On and on it went… until finally, seven stores later with sore feet I was at wits end. And I went to a store I have previously vowed never to go back to because of their prior record of poor service in my eyes – I do carry a long memory for these things – Williams. And I must commend the young girl. She convinced me to try a brand I was set against, brought some lovely shoes to me, all of which were the right size, and proceeded to sell me a lovely, comfortable pair of shoes that weren’t the brand I had left home to buy, but were a delight to own.

Who would have thought that I would find my solution in the only store I was set against shopping in? But the thing I really want to talk about is why are our retail outlets so poorly stocked with core brands and why are staff allowed to be rude to customers? Surely the owners of stores and the retail chains need to take more pride in their businesses and set some standards for their staff in the customer service they provide?

I know I might sounds like a whingy, high-expectationed old cow but I remember a time when customer service was terrific in Australia. In fact 15 years ago, when I lived in London we were incredibly proud of the Australian quality of service in comparison to other countries… Now I fear it might not be something we are as proud of.

What do you think? Has customer service slumped in recent times? What have your experiences been like? Tell us below.

Rebecca Wilson

Rebecca Wilson is the founder and publisher of Starts at Sixty. The daughter of two baby boomers, she has built the online community for over 60s by listening carefully to the issues and seeking out answers, insights and information for over 60s throughout Australia. Rebecca is an experienced marketer, a trained journalist and has a degree in politics. A mother of 3, she passionately facilitates and leads our over 60s community, bringing the community opinions, needs and interests to the fore and making Starts at Sixty a fun place to be.

  1. Sad but true, I have been living in Flagstaff AZ since July and I have found staff in every store that I enter more than helpful! Makes me feel sad to read what I know is true in Oz. Helpful to the point of walking across the department store to exactly where the product you asked for is located and heading you onto the salesperson there. All done with a smile. Thanks Flagstaff!! I am told it is not always the case in the big cities though.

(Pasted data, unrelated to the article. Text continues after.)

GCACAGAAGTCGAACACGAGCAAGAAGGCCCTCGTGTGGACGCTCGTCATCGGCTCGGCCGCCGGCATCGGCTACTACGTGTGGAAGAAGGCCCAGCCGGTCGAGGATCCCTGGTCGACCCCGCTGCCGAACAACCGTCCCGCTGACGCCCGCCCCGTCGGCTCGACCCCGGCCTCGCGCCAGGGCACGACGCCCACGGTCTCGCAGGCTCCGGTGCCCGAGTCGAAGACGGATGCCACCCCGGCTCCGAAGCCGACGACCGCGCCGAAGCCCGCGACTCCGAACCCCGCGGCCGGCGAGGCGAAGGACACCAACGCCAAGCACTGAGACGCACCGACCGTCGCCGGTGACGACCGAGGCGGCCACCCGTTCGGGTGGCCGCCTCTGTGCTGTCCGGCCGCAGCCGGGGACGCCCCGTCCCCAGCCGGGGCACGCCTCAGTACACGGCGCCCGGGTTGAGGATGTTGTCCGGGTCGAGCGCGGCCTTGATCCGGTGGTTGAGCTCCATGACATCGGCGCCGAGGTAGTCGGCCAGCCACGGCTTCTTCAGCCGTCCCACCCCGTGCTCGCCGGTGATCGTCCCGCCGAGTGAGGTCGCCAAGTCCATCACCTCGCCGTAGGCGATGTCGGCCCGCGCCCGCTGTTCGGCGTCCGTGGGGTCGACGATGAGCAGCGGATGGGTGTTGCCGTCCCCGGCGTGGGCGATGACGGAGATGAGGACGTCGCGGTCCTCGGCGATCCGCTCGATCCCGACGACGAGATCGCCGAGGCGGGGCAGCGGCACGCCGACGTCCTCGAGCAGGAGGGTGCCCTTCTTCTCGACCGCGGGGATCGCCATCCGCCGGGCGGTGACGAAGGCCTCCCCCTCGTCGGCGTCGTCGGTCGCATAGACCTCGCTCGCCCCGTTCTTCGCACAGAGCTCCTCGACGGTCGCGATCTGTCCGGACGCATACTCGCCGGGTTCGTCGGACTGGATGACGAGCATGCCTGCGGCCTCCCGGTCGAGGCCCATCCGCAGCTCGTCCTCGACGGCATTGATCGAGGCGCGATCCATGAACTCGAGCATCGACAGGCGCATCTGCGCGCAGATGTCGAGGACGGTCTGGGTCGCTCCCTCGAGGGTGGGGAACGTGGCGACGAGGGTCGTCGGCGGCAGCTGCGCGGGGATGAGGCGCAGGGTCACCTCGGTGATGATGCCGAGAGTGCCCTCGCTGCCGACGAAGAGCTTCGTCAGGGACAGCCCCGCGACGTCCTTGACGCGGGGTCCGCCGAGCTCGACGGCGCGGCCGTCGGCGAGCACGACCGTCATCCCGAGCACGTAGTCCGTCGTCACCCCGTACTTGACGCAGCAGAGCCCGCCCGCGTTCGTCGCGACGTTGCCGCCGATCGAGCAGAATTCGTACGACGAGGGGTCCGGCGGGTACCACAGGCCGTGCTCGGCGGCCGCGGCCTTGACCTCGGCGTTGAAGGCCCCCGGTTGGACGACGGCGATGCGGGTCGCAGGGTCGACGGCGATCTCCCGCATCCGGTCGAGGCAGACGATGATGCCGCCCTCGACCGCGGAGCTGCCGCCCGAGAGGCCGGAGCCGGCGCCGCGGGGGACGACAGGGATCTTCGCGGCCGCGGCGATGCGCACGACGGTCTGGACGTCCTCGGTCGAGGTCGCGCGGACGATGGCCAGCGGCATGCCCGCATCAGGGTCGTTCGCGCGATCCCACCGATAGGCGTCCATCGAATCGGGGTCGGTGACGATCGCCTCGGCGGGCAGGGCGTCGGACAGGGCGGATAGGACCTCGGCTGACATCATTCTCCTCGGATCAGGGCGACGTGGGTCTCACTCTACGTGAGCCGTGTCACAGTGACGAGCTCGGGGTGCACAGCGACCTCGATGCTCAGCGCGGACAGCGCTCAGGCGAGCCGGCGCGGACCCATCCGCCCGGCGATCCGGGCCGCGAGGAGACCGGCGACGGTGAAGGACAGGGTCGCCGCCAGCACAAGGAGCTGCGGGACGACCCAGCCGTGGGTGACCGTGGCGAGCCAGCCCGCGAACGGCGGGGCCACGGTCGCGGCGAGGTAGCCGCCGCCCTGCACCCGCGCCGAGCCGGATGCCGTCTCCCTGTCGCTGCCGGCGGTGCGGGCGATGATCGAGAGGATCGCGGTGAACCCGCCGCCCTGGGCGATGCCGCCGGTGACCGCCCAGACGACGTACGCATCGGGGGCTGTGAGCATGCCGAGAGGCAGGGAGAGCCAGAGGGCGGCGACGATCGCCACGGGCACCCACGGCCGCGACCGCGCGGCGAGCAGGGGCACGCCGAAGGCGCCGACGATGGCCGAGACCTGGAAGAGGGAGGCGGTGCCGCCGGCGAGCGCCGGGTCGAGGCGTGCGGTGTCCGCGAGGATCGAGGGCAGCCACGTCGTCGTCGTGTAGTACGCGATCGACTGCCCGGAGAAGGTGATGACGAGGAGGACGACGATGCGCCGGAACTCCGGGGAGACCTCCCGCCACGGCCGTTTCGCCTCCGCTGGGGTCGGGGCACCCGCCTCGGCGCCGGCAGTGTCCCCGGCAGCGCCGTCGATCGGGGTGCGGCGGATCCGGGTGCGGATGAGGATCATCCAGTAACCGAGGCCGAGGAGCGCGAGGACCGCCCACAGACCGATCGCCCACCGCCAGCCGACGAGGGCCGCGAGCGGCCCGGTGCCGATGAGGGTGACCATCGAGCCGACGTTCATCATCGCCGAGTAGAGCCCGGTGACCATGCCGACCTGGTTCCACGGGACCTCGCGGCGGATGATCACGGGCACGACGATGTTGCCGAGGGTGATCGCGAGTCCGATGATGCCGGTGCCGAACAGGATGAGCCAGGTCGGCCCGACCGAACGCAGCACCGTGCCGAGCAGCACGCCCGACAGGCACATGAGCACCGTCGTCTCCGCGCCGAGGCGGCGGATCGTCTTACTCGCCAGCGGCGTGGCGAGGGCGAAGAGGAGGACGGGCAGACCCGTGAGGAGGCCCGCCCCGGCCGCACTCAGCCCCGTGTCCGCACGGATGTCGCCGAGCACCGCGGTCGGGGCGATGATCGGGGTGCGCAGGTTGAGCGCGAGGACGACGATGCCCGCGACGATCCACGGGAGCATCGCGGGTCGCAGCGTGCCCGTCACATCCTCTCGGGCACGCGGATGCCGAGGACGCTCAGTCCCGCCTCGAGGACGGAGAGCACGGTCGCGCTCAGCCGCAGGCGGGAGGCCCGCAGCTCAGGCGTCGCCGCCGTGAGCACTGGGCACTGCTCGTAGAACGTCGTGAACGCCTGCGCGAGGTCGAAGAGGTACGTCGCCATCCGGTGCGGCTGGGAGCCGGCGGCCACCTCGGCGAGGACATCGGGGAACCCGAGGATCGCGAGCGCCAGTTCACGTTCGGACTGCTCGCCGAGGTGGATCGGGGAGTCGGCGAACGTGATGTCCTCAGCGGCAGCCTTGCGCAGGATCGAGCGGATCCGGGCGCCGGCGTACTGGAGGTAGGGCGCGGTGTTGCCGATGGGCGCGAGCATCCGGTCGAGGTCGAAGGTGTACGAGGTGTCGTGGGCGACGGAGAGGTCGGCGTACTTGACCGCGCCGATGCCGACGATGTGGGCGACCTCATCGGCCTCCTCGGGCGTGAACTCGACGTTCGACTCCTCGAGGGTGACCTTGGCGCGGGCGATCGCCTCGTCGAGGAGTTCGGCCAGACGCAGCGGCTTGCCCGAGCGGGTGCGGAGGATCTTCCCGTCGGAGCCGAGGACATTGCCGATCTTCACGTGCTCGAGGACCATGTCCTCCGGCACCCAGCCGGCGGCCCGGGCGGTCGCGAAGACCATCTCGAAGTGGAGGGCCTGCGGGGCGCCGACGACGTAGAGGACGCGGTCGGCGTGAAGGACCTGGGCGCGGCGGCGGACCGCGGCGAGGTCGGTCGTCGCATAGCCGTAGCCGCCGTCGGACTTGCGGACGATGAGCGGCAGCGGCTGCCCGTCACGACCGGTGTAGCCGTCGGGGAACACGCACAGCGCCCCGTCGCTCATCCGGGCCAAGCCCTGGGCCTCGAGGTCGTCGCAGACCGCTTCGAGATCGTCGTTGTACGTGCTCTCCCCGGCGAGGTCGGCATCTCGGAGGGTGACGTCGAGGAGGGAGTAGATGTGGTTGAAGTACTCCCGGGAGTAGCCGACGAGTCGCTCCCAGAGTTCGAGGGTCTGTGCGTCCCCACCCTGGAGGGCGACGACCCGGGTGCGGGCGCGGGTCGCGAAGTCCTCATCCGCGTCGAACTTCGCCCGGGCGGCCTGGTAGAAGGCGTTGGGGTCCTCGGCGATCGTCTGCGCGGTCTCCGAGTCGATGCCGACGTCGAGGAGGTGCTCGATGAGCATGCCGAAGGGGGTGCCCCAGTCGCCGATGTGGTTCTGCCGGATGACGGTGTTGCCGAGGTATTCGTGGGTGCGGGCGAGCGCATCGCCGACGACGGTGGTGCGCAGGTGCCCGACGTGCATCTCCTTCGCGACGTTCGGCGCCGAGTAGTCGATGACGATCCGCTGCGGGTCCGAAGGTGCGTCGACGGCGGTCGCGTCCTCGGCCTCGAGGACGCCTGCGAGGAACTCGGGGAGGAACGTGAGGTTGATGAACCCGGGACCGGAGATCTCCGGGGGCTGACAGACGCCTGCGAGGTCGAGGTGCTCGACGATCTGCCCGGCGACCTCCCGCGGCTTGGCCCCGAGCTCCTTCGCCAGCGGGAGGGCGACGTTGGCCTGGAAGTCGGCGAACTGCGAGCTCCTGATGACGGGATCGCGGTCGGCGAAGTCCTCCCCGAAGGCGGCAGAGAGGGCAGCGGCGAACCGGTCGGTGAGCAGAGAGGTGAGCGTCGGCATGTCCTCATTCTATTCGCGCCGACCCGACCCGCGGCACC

3 REPLY
    • The level of service in stores in the US is amazing. This is why I travel with two suitcases, one empty, and do all my clothes shopping there when I visit family in the US. I have been to Flagstaff a couple of times, it’s such a lovely city, I always thought I could retire there.

    • Yes it is lovely…. It is snowing at the moment, and very pretty, and cold! I miss Australia and my family though.

  2. Poor service because staff are over loaded. USA service is wonderful.

    1 REPLY
    • The staff in USA aren’t overloaded because they have so many staff in shops and the wages are so poor. Food for thought here but imagine the uproar if wages went down here. There are a lot of staff here who don’t deserve what they are paid.

  3. I have to agree with Rebecca we defiantly have sub standard sales staff these days and as for stock not sure how the ordering is do but leaves a lot to be desired.
    I don’t understand I was in retail for years, your customers are your bread and butter…roll out the red carpet ever morning you open your doors and spoil them. It pays off no wonder my business was so well known from Melbourne to Mildura and back again as the saying went.

  4. Such a sad state of affairs. Sadly the world had become so me oriented that those who are paid to serve have no idea what is required or expected for them to fulfill their duties. Yet if there is a smart phone in their pocket it’s the first thing they respond to when they hear that ping or ring.

  5. It is the same where I am, I have to put cream on my foot to remove a skin cancer and it will be an open wound for awhile, so I am to old to run around barefoot so I went looking for a pair of sandles that would miss the wound when I wore them..well I went from store to store and eventually found a pair in KMART, but the quality is not good and if you don’t search around you will never get anything, these places seem to have no floor staff